$ \begin{aligned}[b] l_{-1} =& \sum_{i = s,d} \left[ \frac{r_i}{b}-\frac{b}{2 r_i} + \left( \frac{c_1}{2}-\frac{a_1}{2 v^2} \right) \frac{1}{b} + {\cal{O}} \left( \frac{b^2}{r_i^2}, \frac{M^2}{b^2} \right) \right], \\ l_0 =& \sum_{i = s,d} \left[ -\ln \left(\frac{b}{2 r_i} \right) + \frac{c_1 v^2-a_1}{2 v^2}\frac{b}{r_i} \frac{1}{b} + {\cal{O}} \left( \frac{b^2}{r_i^2}, \frac{M^2}{b^2} \right) \right], \\ l_1 =& \sum_{i = s,d} \left[ \frac{\pi}{2}- \frac{b}{r_i}+ {\cal{O}} \left( \frac{b^2}{r_i^2}, \frac{M^2}{b^2} \right) \right] . \end{aligned} $


      Substituting this expansion and Eq. (21) into Eq. (26), the total time becomes

      $\begin{aligned}[b] t =& \sum\limits_{i = s,d} {\left\{ {\frac{{{r_i}}}{v}} \right. - \frac{{{b^2}}}{{2{r_i}v}} + \left( {\frac{{{a_1}}}{{2{v^3}}} - \frac{{2{a_1} - {b_1}}}{{2v}}} \right)\ln \frac{{2{r_i}}}{b}} \\ & + \left( {\frac{{{c_1}}}{2} - \frac{{{a_1}}}{{2{v^2}}}} \right)\frac{1}{v} + \frac{\pi }{{16bv}}\\& \times \left[ {8a_1^2 - 4({b_1} + {c_1}){a_1} - {{\left( {{b_1} - {c_1}} \right)}^2} - 8{a_2} + 4{b_2} + 4{c_2}} \right]\\ & + \frac{1}{{{r_i}}}\left[ { - \frac{{a_1^2}}{{4{v^5}}} + \frac{{{a_1}}}{{4{v^3}}}(2{a_1} - {b_1} + {c_1})} \right.\\ &\left. { + \frac{1}{{8v}}\left( {4{a_1}( - 2{a_1} + {b_1}) + b_1^2 + c_1^2 + 8{a_2} - 4{b_2} - 4{c_2}} \right)} \right]\\& \left. { + {\cal{O}}\left( {\frac{{{b^3}}}{{r_{s,d}^2}},\frac{{{M^2}}}{b}} \right)} \right\}, \end{aligned}$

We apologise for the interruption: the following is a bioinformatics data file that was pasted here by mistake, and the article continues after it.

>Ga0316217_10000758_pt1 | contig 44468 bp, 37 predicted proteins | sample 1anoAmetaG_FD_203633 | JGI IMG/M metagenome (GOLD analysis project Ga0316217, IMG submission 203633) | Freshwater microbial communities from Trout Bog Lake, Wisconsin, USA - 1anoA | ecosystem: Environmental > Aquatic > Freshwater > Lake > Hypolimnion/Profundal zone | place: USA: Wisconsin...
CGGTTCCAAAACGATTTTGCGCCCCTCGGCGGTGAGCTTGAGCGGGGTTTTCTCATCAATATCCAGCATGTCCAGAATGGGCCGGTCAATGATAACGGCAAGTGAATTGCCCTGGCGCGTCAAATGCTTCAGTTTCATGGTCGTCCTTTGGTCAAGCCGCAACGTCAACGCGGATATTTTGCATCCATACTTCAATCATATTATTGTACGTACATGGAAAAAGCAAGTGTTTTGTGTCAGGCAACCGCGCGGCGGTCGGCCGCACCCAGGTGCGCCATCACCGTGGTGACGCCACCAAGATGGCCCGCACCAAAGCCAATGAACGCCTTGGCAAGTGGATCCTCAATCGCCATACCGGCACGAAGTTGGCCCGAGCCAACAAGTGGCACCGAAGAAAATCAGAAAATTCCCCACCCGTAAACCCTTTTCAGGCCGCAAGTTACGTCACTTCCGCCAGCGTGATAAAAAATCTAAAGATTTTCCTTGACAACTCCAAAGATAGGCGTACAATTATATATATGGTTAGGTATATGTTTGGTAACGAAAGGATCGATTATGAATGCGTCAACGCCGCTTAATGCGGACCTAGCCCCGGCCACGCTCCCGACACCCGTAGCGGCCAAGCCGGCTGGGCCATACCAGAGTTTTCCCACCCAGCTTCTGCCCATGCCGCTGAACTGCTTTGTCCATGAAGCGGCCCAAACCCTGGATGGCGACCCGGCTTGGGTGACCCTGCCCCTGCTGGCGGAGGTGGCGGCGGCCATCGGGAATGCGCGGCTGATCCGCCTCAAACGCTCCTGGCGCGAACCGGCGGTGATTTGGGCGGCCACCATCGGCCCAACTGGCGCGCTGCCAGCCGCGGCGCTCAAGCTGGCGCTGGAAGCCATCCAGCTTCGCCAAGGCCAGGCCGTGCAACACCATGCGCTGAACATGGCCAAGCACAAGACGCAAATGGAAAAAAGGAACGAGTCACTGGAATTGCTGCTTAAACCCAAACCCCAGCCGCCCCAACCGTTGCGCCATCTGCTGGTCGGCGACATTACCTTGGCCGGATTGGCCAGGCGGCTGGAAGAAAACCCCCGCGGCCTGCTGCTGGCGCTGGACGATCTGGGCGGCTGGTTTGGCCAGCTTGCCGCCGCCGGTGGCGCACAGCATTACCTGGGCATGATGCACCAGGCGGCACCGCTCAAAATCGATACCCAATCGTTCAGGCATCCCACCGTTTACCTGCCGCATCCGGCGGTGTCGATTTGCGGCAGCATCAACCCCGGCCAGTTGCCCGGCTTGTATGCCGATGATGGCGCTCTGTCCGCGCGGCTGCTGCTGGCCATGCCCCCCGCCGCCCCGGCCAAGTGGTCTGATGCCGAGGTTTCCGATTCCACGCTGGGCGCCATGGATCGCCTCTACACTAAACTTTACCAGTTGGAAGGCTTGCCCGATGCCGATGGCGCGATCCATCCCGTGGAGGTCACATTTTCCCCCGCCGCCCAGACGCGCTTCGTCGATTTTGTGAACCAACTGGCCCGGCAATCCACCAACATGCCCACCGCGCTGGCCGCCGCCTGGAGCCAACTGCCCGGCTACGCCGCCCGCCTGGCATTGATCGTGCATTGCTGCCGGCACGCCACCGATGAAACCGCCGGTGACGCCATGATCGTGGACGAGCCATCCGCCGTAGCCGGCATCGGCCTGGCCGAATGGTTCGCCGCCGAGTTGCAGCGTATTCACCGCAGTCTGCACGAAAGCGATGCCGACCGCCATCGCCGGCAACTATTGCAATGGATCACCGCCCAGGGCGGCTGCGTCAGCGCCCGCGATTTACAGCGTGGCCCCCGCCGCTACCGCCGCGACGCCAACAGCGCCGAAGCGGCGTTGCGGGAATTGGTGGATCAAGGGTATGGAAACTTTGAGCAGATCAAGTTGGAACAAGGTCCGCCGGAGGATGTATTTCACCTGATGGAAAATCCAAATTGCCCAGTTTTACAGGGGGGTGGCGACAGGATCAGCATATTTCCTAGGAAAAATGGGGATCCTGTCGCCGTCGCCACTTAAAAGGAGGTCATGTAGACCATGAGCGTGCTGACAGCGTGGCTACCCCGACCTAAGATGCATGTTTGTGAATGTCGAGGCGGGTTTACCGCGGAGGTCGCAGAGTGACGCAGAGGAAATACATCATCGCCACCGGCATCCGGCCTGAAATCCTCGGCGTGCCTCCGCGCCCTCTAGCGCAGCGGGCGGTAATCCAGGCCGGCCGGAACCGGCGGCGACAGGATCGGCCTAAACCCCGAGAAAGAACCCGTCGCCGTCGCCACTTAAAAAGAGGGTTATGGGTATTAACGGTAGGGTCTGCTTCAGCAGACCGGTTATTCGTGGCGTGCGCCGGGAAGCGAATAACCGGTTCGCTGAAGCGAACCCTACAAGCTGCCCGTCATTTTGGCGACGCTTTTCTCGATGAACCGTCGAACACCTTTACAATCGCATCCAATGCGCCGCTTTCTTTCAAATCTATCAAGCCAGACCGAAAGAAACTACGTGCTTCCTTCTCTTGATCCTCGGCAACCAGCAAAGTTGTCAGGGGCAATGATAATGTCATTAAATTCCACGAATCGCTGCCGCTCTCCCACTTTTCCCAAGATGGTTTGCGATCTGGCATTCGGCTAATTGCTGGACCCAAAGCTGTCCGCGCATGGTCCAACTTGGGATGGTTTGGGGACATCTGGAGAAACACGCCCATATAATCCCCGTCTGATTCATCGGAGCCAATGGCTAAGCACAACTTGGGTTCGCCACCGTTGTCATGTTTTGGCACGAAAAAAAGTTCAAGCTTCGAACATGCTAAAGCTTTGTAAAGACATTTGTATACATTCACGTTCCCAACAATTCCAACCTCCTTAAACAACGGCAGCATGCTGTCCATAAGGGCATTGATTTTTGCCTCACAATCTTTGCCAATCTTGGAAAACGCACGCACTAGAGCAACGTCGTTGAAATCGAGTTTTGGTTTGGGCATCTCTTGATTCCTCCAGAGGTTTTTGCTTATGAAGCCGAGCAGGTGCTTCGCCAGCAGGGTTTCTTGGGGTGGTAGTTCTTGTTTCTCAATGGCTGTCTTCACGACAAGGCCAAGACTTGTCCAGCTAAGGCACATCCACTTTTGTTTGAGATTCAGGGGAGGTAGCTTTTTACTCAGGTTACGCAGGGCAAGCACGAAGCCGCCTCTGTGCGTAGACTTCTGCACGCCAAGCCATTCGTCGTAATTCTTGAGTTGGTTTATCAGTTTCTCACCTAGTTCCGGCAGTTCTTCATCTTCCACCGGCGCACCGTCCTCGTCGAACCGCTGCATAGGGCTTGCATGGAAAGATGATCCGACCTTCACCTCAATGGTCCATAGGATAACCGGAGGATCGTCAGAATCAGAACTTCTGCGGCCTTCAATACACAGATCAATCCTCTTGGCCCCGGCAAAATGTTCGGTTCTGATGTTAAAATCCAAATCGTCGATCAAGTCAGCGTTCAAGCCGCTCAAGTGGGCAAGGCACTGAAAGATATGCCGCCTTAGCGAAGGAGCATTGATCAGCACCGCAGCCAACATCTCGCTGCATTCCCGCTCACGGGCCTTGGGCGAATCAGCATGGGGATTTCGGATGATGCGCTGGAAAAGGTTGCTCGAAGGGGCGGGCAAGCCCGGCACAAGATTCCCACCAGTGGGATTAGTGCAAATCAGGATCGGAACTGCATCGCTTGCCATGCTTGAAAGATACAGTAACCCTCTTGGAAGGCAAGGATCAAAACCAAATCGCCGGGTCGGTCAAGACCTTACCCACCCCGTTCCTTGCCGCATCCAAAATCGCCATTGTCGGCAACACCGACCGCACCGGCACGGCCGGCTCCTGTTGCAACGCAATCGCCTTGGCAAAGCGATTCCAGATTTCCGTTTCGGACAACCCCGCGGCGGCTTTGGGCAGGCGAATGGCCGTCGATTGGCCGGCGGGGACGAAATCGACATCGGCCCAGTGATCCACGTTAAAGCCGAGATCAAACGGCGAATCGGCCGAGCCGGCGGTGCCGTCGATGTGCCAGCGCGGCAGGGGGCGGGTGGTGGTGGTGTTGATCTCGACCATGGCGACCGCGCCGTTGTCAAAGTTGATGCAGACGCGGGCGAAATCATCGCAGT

where all terms are arranged in a decreasing order. The first, second, and fourth terms, i.e., the $ {\cal{O}}(r_i) $, $ {\cal{O}}(b^2/r_i) $, and $ {\cal{O}}(M) $ order terms, are obtained from $ l_{-1} $ in Eq. (27). Similarly, the third and part of the sixth terms, which are of orders $ {\cal{O}}(\ln(r_i/b)) $ and $ {\cal{O}}(M^2/r_i) $, respectively, originate from $ l_0 $. The fifth and remainder of the sixth terms, of orders $ {\cal{O}}(M^2/b) $ and $ {\cal{O}}(M^2/r_i) $, originate from $ l_1 $. As we will demonstrate next, expansion to these orders is sufficient to determine leading order(s) useful for observations. In Ref. [36], the total travel time for null rays were also computed using PPN parameters. We have compared our result (28) with their Eq. (3.4) and observed that at orders $ {\cal{O}}(r_i),\; {\cal{O}}(b^2/r_i),\; {\cal{O}}(M\ln(r_i/b)),\; {\cal{O}}(M) $, our results agree analytically. For even higher order results, i.e., $ {\cal{O}}(M^2/b),\; {\cal{O}}(M^2/r_i) $, owing to the different approximations used, our results are only consistent at the magnitude level. However as we will discuss in Sec. III, these higher order terms will not contribute to the leading order result of the time delay.